Tag: gardening

How Does Your Garden Show: Garden Memories



by Kathy Hudson

Each day, early and late,

I sit on a chipped brick step,

the lichen-covered bench or chair,

surprised to be here

in this house, in this city.

Greenlaurel: Herring Run Nursery is Your Go-To for a Huge Selection of Native Plants

Herring Run is a 31-square-mile watershed. It starts in Towson and flows into the Back River, which empties into the Chesapeake Bay.

Tucked away on the Mount Pleasant Golf Course is a one of Charm City’s best-kept-secrets: Blue Water Baltimore’s Herring Run Nursery. The native plant nursery is an ideal spot for landscaping enthusiasts seaching for an extensive variety of trees, shrubs, grasses and flowers native to the Chesapeake Bay region.

March in the Garden

A daffodil in the writer’s garden.

Whether it roars in like a lion, or tiptoes like a lamb, in the Mid-Atlantic, March brings Spring with it. Slowly, the earth softens, and things get green. Clumps of bulbs – snowdrops, crocus, daffodils – push up through the mulch. Evergreens relax, their leaves uncurling. Buds broaden with potential. Early bloomers burst like fireworks, presaging the months of color to come.

The Feds Plan to Help Baltimoreans Convert More Vacant Lots Into Gardens


Courtesy Parks & People Foundation/Valerie Shane

Officials from the Obama administration will be in West Baltimore today to announce several new federally funded environmental initiatives being launched right here in the city, John Fritze of the Sun reports.

Sounds, Scents and Shadows in the Garden with Gristmill Landscaping



Bob Farmer, owner of Gristmill Landscaping, considers more than color, shape and texture when he’s selecting plants for a garden.

The View from Halcyon: Putting the Garden to Bed


Last week, we got our first big frost at the farm, and overnight, our garden was dead. The dahlias drooped, the tomatoes shriveled, the hasta turned to mush. A few plants are struggling to stay alive, like this hydrangea that clearly doesn’t know it’s supposed to have died back!

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But for all of that, there is still beauty in the garden.

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We have hundreds of dahlias and they are cut back and their roots, or tubers are saved to be replanted next year.

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At the end of August, we planted some cold weather crops like the kale and chard that are so good and so healthy. Our rainbow chard has the most beautiful stems which really do come in a variety of colors.

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If you have a small property, espaliering trees, or growing them against a flat surface, is a great way to have fruit trees without them taking up a lot of space. Ladew Gardens has some spectacular examples of this, including an apple tree trained into diamond shapes.

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Now comes the hard work. Everything is dug up and put into the compost heap to make “black gold” or super-enriched dirt for next year’s gardens. Before the ground freezes, we’ll turn over the gardens to refresh the soil and aerate it.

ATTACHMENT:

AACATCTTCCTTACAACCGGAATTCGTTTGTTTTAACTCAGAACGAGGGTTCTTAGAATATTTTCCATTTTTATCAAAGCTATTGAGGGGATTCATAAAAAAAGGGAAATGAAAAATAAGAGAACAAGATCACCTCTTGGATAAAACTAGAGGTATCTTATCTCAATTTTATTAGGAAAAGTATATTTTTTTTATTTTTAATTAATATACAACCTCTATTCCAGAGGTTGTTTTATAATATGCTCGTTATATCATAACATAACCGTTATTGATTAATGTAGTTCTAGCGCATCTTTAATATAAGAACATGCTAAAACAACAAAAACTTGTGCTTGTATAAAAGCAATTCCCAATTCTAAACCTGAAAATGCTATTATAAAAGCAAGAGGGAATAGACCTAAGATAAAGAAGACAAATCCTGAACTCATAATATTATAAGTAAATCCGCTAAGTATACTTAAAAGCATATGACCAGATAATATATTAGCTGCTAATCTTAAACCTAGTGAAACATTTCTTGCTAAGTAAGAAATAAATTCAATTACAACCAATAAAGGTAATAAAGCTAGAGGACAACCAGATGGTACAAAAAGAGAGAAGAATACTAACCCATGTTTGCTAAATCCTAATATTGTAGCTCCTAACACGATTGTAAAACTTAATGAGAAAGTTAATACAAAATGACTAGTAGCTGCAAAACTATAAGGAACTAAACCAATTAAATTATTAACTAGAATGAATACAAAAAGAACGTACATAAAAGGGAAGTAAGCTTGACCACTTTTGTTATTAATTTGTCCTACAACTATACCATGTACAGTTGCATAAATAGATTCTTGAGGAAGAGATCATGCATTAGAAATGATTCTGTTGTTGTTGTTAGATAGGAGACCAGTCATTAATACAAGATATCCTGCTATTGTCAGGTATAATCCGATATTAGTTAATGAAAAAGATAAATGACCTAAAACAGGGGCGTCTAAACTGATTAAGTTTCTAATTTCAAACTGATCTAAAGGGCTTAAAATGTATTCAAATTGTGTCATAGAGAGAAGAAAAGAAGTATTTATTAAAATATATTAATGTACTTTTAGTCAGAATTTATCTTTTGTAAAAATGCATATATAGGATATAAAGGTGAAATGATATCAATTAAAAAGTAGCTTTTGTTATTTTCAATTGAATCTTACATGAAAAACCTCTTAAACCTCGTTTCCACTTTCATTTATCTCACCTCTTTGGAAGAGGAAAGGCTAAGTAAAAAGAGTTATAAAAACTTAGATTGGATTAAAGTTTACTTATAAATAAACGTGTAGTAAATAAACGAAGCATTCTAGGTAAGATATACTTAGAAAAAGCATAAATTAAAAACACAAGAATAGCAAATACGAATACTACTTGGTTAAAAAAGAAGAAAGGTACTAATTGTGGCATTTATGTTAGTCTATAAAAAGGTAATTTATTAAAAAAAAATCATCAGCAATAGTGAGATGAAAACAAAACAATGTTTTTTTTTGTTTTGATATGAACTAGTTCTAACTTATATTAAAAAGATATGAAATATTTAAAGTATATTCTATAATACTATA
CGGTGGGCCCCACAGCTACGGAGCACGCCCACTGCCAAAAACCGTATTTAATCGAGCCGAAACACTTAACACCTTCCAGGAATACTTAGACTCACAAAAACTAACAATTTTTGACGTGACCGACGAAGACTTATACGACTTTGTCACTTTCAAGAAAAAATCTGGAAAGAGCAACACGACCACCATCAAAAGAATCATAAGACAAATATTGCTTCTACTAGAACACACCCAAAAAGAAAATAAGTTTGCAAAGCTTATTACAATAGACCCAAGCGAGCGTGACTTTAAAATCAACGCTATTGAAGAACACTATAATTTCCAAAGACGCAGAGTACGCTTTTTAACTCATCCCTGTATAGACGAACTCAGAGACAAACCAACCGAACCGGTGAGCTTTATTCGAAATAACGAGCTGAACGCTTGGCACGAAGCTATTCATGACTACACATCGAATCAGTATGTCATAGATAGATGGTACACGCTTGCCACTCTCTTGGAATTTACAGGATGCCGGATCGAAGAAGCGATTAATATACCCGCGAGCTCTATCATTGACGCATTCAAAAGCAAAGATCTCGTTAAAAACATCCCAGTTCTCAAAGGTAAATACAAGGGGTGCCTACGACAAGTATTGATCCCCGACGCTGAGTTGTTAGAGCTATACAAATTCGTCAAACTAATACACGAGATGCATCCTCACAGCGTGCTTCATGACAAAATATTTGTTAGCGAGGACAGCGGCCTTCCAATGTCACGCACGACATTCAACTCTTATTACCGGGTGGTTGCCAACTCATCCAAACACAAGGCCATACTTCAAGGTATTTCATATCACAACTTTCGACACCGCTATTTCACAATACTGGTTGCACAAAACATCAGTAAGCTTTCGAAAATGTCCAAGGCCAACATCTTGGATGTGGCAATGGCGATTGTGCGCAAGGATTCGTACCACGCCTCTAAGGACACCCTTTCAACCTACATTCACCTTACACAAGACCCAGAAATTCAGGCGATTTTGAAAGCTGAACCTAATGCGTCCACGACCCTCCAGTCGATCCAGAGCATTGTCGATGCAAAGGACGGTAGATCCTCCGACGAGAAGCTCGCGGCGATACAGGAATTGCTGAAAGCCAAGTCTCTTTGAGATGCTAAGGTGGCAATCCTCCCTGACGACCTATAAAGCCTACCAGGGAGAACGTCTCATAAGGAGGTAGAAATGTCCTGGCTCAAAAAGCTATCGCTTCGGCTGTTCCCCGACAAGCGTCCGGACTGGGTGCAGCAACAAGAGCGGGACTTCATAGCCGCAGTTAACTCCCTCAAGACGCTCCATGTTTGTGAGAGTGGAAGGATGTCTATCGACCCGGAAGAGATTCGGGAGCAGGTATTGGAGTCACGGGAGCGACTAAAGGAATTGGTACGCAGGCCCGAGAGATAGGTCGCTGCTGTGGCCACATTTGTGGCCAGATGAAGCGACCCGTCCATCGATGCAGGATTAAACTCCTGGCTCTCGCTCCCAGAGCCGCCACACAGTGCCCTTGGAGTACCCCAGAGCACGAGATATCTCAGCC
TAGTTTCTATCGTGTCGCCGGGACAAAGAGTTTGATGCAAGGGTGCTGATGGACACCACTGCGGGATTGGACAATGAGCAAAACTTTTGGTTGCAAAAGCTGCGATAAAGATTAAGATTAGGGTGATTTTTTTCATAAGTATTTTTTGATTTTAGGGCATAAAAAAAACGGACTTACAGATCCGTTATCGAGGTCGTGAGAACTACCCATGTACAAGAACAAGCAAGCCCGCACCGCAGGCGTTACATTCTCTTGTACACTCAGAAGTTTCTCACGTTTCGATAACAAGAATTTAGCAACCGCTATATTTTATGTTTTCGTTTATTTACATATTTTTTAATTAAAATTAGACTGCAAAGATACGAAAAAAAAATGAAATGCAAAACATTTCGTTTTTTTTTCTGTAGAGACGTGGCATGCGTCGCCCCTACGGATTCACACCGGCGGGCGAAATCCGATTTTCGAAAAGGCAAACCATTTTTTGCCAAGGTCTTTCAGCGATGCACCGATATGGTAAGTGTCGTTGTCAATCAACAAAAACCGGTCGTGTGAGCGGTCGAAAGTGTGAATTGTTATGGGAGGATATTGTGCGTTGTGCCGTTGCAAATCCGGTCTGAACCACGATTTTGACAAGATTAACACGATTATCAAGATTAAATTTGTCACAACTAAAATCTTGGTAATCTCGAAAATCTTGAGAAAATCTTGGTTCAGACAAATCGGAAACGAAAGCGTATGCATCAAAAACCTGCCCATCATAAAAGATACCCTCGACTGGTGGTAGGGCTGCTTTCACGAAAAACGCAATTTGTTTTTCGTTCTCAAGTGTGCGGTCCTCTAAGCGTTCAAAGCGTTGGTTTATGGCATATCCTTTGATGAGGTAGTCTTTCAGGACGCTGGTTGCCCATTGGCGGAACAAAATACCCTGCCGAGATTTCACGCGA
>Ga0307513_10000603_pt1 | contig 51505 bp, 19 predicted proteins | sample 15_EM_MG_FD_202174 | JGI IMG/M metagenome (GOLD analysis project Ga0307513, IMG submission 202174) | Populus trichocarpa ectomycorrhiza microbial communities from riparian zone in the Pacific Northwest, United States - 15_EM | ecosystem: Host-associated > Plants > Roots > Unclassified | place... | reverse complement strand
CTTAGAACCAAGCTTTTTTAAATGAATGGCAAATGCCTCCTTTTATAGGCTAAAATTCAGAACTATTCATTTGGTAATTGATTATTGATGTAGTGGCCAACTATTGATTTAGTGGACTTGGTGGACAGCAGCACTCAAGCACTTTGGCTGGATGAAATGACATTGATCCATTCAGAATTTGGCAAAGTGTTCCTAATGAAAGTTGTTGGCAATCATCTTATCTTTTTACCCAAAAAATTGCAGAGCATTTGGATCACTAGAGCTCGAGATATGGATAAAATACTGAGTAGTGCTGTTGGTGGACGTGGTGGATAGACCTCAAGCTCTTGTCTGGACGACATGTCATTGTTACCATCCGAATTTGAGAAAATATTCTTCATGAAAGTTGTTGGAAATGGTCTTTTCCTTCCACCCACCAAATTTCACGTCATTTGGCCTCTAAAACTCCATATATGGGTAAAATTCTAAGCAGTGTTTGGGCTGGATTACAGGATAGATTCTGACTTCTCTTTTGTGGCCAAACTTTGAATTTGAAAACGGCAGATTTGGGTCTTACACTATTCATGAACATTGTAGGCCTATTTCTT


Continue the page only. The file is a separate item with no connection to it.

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We prune back the espaliered apple trees, to prevent both breakage during the winter, and airborne diseases which can affect fruit trees. Although there were apples, we didn’t get as many as we had anticipated.

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We will turn the garden over again in the spring, either by digging in by hand, or with the roto-tiller, which is much easier.

Even as we’re putting the garden to bed, we’re thinking about next year and planting our bulbs. We will plant several hundred tulip and daffodil bulbs and be delighted when they pop up next spring. We made the investment of a deer fence to surround the gardens after they feasted on all of our plantings one year. We know that we can plant pretty much anything and the deer won’t eat it – it’s worth the peace of mind.

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The fountains are turned off so the lines don’t freeze, and then they are drained. We keep them covered with screens because of the herons who like to eat our fish. It also keeps the leaves and other debris out of the water.

Every garden has its bones, the framework upon which the design is built, and with everything dead and leafless, the bones of the garden shine through. While the plants are still in place, it’s the time to make notes about which worked and which were duds. There are always some of each when you have a garden.

We are lucky enough to have a greenhouse where we can over-winter many of our plants, including our huge citrus trees, which keep us in limes for gin and tonics all summer long. We move the trees inside before there’s any chance of frost.

We dig up the figs, having learned a lesson last year when they were left outside for the winter, barely lived, and didn’t produce any fruit. We will let them go dormant, and then ball-and-burlap the root-ball for the winter.